meanings of the names or predicates it contains (other than identity), then
we™ll say the sentence is a ¬rst-order validity. Let™s consider some examples
from the blocks language:

∀x SameSize(x, x)
∀x Cube(x) ’ Cube(b)
(Cube(b) § b = c) ’ Cube(c)
(Small(b) § SameSize(b, c)) ’ Small(c)

All of these are arguably logical truths of the blocks language, but only
the middle two are ¬rst-order validities. One way to see this is to replace
the familiar blocks language predicates with nonsensical predicates, like those
using nonsense
used in Lewis Carroll™s famous poem Jabberwocky.1 The results would look
predicates to test for
FO validity something like this:

∀x Outgrabe(x, x)
∀x Tove(x) ’ Tove(b)
(Tove(b) § b = c) ’ Tove(c)
(Slithy(b) § Outgrabe(b, c)) ’ Slithy(c)

Notice that we can still see that the second and third sentences must be
true, whatever the predicate Tove may mean. If everything is a tove, and b is
an object in the domain of discourse, then b must surely be a tove. Similarly,
if b is a tove, and c is the same object as b, then c is a tove as well. Contrast
this with the ¬rst and fourth sentences, which no longer look logically true
at all. Though we know that everything is the same size as itself, we have no
idea whether everything outgrabes itself! Just so, the fact that b is slithy and
outgrabes c hardly guarantees that c is slithy. Maybe it is and maybe it isn™t!
1 The full text of Jabberwocky can be found at http://english-server.hss.cmu.edu/ po-
etry/jabberwocky.html. The ¬rst stanza is:

™Twas brillig, and the slithy toves
Did gyre and gimble in the wabe;
All mimsy were the borogoves,
And the mome raths outgrabe.

“Lewis Carroll” was the pen name of the logician Charles Dodgson (after whom both
Carroll™s World and Dodgson™s Sentences were named).




Chapter 10
First-order validity and consequence / 269



The concepts of ¬rst-order consequence and ¬rst-order equivalence work
similarly. For example, if you can recognize that an argument is logically valid
without appealing to the meanings of the names or predicates (other than
identity), then the conclusion is a ¬rst-order consequence of the premises.
The following argument is an example:

∀x (Tet(x) ’ Large(x))
¬Large(b)
¬Tet(b)

This argument is obviously valid. What™s more, if we replace the predicates
Tet and Large with nonsense predicates, say Borogove and Mimsy, the result
is the following:

∀x (Borogove(x) ’ Mimsy(x))
¬Mimsy(b)
¬Borogove(b)

Again, it™s easy to see that if the borogoves (whatever they may be) are
all mimsy (whatever that may mean), and if b is not mimsy, then it can™t
possibly be a borogove. So the conclusion is not just a logical consequence of
the premises, it is a ¬rst-order consequence.
Recall that to show that a sentence was not a tautological consequence
of some premises, it su¬ced to ¬nd a truth-value assignment to the atomic
sentences that made the premises true and the conclusion false. A similar pro-
cedure can be used to show that a conclusion is not a ¬rst-order consequence
of its premises, except instead of truth-value assignments what we look for is
a bit more complicated. Suppose we are given the following argument:

¬∃x Larger(x, a)
¬∃x Larger(b, x)
Larger(c, d)
Larger(a, b)

The ¬rst premise tells you that nothing is larger than a and the second tells you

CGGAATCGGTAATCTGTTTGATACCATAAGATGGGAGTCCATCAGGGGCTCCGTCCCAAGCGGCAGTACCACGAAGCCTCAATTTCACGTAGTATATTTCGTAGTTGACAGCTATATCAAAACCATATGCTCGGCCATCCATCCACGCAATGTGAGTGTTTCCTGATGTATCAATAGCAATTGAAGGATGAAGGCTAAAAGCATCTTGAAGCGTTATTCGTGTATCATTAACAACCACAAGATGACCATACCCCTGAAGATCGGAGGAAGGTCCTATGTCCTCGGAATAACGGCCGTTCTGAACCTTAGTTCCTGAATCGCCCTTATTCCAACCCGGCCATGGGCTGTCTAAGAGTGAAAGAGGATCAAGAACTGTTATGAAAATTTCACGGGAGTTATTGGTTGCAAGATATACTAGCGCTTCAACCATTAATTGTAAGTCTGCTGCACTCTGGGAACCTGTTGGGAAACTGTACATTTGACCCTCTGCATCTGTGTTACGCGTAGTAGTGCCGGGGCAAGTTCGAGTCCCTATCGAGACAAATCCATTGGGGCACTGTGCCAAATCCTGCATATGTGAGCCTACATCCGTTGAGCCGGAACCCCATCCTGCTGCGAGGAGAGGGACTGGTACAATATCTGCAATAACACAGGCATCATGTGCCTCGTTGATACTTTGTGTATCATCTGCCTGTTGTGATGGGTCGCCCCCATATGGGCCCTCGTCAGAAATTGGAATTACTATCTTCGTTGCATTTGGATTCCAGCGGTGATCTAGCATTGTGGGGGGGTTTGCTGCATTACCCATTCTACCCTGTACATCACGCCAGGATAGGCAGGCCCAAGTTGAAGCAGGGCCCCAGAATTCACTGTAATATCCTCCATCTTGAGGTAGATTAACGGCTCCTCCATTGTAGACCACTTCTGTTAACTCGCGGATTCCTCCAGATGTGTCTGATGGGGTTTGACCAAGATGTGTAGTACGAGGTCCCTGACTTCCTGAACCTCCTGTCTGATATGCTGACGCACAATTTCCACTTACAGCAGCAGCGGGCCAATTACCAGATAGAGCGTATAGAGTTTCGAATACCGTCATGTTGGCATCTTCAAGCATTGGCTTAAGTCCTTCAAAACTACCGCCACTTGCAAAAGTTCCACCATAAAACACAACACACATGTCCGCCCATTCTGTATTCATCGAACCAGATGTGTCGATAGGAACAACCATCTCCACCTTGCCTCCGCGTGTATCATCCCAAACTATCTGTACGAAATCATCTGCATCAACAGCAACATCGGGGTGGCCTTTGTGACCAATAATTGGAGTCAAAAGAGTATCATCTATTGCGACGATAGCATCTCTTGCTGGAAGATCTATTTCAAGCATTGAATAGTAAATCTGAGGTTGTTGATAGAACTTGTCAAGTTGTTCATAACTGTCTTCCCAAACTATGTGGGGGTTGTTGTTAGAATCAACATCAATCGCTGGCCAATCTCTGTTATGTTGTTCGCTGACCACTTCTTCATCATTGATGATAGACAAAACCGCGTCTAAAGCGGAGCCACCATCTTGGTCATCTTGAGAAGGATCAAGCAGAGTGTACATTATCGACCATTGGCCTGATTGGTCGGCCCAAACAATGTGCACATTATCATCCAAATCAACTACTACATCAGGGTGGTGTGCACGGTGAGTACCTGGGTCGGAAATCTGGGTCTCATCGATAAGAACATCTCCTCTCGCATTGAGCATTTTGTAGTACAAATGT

that b is not larger than anything. If you were trying to build a counterexample
world, you might reason that a must be the largest object in the world (or
one of them) and that b must be the smallest (or one of them). Since the third
premise guarantees that the objects in the world aren™t all the same size, the
conclusion can™t be falsi¬ed in a world in which the premises are true.



Section 10.2
270 / The Logic of Quantifiers




Figure 10.1: A ¬rst-order counterexample.

Is this conclusion a ¬rst-order consequence of the premises? To show that
¬rst-order
counterexamples it™s not, we™ll do two things. First, let™s replace the predicate Larger with a
meaningless predicate, to help clear our minds of any constraints suggested
by the predicate:

¬∃x R(x, a)
¬∃x R(b, x)
R(c, d)
R(a, b)

Next, we™ll describe a speci¬c interpretation of R (and the names a, b,
c, and d), along with a possible circumstance that would count as a coun-
terexample to the new argument. This is easy. Suppose R means likes, and we
are describing a situation with four individuals: Romeo and Juliet (who like
each other), and Moriarty and Scrooge (who like nobody, and the feelings are
mutual).
If we let a refer to Moriarty, b refer to Scrooge, c and d refer to Romeo
and Juliet, then the premises of our argument are all true, though the con-
clusion is false. This possible circumstance, like an alternate truth assignment
in propositional logic, shows that our original conclusion is not a ¬rst-order
consequence of the premises. Thus we call it a ¬rst-order counterexample.
Let™s codify this procedure.
Replacement Method:
replacement method

1. To check for ¬rst-order validity or ¬rst-order consequence, systematically
replace all of the predicates, other than identity, with new, meaningless
predicate symbols, making sure that if a predicate appears more than
once, you replace all instances of it with the same meaningless predicate.
(If there are function symbols, replace these as well.)

2. To see if S is a ¬rst-order validity, try to describe a circumstance, along
with interpretations for the names, predicates, and functions in S, in



Chapter 10
First-order validity and consequence / 271



which the sentence is false. If there is no such circumstance, the original
sentence is a ¬rst-order validity.

3. To see if S is a ¬rst-order consequence of P1 , . . . , Pn , try to ¬nd a cir-
cumstance and interpretation in which S is false while P1 , . . . , Pn are all
true. If there is no such circumstance, the original inference counts as a
¬rst-order consequence.